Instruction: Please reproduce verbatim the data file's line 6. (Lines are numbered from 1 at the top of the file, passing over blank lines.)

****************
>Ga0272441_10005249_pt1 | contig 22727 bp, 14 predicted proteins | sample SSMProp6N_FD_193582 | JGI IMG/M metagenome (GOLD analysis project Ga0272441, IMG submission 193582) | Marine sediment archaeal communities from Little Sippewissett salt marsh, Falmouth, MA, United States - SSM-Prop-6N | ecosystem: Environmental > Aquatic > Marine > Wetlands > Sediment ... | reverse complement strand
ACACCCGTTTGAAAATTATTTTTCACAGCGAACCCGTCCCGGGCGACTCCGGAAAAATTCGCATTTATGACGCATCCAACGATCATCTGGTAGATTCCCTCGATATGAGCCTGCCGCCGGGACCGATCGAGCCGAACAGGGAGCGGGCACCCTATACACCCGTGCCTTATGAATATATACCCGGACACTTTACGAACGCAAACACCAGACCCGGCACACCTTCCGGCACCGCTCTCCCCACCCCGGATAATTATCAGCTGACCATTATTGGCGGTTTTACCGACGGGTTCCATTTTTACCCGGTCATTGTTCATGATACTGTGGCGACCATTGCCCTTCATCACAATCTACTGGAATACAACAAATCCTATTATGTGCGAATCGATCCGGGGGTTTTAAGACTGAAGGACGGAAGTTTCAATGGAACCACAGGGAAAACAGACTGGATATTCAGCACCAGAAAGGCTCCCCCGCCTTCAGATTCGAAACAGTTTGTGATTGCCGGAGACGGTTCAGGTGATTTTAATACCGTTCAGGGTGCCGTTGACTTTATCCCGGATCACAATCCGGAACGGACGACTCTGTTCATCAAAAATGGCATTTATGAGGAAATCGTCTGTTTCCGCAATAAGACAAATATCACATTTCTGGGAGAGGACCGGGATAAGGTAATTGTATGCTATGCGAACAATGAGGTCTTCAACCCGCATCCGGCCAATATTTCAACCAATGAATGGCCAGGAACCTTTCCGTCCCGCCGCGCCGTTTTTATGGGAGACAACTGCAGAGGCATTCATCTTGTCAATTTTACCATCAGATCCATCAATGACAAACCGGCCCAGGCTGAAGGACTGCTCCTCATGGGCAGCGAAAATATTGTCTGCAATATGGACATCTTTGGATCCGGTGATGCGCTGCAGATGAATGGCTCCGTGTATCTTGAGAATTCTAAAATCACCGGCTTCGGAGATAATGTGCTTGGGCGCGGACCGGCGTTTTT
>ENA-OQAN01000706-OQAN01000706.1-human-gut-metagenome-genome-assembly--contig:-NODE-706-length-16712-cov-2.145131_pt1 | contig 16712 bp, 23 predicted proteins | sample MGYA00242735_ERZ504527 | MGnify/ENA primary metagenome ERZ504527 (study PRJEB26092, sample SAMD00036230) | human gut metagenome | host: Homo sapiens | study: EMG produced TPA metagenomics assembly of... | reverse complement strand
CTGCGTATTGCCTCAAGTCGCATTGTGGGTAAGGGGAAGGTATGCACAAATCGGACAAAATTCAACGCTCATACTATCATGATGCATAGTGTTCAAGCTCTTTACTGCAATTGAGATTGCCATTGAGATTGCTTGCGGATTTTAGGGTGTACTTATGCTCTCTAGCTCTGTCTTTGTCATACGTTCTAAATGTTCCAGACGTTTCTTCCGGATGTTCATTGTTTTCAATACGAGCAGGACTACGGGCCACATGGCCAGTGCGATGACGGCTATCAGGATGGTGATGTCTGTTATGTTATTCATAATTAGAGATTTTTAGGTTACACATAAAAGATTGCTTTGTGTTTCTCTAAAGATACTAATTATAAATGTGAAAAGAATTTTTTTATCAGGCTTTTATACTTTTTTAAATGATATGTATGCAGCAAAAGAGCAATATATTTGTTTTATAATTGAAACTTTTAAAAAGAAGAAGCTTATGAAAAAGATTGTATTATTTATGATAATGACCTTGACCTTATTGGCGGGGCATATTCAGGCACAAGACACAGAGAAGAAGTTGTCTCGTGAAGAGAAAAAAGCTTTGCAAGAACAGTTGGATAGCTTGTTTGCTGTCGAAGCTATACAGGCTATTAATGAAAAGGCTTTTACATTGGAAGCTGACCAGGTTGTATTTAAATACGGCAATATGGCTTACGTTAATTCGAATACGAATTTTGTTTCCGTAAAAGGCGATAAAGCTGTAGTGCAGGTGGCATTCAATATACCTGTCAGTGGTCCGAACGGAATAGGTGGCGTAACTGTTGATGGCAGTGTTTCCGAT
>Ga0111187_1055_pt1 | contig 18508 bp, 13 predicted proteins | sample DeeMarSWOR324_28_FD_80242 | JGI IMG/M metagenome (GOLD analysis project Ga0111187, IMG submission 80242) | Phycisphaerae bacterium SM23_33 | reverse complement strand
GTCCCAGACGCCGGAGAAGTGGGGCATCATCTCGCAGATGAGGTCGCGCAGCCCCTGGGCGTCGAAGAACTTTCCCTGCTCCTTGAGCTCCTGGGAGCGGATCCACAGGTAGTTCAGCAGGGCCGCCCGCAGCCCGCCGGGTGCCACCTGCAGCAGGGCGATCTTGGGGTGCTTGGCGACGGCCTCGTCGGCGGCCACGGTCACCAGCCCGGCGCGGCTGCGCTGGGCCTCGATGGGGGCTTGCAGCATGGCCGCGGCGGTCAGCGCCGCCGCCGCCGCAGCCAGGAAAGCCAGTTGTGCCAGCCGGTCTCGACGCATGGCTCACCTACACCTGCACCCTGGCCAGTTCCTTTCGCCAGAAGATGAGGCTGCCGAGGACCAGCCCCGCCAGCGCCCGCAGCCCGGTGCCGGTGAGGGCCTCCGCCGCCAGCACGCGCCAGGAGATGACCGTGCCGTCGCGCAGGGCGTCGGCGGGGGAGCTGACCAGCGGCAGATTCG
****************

GTCCCAGACGCCGGAGAAGTGGGGCATCATCTCGCAGATGAGGTCGCGCAGCCCCTGGGCGTCGAAGAACTTTCCCTGCTCCTTGAGCTCCTGGGAGCGGATCCACAGGTAGTTCAGCAGGGCCGCCCGCAGCCCGCCGGGTGCCACCTGCAGCAGGGCGATCTTGGGGTGCTTGGCGACGGCCTCGTCGGCGGCCACGGTCACCAGCCCGGCGCGGCTGCGCTGGGCCTCGATGGGGGCTTGCAGCATGGCCGCGGCGGTCAGCGCCGCCGCCGCCGCAGCCAGGAAAGCCAGTTGTGCCAGCCGGTCTCGACGCATGGCTCACCTACACCTGCACCCTGGCCAGTTCCTTTCGCCAGAAGATGAGGCTGCCGAGGACCAGCCCCGCCAGCGCCCGCAGCCCGGTGCCGGTGAGGGCCTCCGCCGCCAGCACGCGCCAGGAGATGACCGTGCCGTCGCGCAGGGCGTCGGCGGGGGAGCTGACCAGCGGCAGATTCG